2016 was an amazing year for music that was conversational, controversial and uncompromising. For people of color, especially, it served as an ambitious attempt to put the rest of the free world on notice on what it really means to be black-and-brown in America. In the midst of albums like Freetown Sound, A Seat at the Table and Lemonade — Brooklyn’s own Xenia Rubinos was also addressing issues of identity with her second album, Black Terry Cat.
Born to a Cuban father and Puerto Rican, Xenia Rubinos challenged the labelling of her music by old music industry standards, being pigeonholed as “Latin,” and burst like a batch of C4 with her own brand of wild-and-crazy sound and fury. This Berklee College of Music graduate holds a degree in jazz composition, croons like a 21st century version of Lady Day and impressed listeners in the beginning of her career by throwing house shows in her own apartment in Brooklyn.
Currently signed to ANTI-, a division of Epitaph, Xenia Rubinos is akin to ask questions that others are too afraid to pose. From highlighting the issues that come with being a person of color and how people have their own ideas to debating where she fits in the grand spectrum — this Black Terry Cat has the world (and the game as a whole) focusing in on her talents. The accolades are there: NPR Music, The New York Times and Rolling Stone all added her to its best-of-the-year lists, and with the new year full of possibilities — Xenia Rubinos is a one-in-a-generation type of artist.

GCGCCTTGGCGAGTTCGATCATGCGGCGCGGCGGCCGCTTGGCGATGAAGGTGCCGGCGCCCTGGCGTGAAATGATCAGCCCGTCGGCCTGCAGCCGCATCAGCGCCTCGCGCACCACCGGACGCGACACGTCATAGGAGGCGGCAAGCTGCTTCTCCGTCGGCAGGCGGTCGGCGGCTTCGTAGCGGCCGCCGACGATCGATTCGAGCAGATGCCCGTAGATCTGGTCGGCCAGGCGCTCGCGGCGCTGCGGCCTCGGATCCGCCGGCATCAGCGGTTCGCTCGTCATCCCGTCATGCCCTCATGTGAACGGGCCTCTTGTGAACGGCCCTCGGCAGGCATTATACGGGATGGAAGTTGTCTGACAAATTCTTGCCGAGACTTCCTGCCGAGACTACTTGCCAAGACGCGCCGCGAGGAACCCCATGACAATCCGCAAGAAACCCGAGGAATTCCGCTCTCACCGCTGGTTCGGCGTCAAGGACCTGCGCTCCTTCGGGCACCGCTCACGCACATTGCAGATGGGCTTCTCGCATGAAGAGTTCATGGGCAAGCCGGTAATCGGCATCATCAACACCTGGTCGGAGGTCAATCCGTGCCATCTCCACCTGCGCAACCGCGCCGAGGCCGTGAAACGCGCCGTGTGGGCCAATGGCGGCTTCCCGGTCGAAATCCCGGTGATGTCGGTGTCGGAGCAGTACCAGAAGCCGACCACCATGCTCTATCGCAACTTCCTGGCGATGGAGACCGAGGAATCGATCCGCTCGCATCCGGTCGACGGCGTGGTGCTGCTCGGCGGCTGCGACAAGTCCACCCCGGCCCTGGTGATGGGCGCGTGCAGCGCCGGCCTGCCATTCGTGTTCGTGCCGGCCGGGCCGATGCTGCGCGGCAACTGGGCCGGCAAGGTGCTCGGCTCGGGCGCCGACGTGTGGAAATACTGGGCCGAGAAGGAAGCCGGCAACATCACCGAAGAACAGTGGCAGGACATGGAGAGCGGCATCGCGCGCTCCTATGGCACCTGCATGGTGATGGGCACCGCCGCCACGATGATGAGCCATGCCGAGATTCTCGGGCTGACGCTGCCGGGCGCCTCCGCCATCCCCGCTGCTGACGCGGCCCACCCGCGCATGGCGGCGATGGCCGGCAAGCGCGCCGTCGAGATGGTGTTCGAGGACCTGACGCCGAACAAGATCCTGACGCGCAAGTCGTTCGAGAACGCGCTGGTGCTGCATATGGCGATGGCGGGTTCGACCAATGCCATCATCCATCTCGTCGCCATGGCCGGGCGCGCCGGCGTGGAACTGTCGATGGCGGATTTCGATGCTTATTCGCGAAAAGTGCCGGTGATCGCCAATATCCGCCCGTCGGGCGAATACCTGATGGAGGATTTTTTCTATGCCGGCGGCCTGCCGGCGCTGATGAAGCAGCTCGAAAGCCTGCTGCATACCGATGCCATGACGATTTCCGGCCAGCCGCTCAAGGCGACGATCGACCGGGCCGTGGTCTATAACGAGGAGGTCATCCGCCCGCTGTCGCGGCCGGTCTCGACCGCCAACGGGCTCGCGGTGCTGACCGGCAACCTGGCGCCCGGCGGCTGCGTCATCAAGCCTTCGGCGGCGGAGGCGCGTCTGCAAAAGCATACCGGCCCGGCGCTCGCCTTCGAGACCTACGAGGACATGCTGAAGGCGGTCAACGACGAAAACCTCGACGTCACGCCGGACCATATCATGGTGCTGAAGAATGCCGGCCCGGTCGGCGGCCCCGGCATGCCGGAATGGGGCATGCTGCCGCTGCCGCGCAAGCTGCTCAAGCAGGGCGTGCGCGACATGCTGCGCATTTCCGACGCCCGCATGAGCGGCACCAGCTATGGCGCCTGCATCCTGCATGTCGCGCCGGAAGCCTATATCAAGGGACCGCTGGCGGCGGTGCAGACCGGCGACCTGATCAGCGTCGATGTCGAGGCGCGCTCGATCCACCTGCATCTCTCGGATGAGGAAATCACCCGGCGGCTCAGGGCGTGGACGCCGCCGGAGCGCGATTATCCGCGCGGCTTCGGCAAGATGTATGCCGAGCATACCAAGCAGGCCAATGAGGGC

This week’s First Look Friday sat down with us to talk about how art can be a refuge, how the music industry is going to evolve in the next five years and why the stars need to align to link Ladybug Mecca with Xenia Rubinos.
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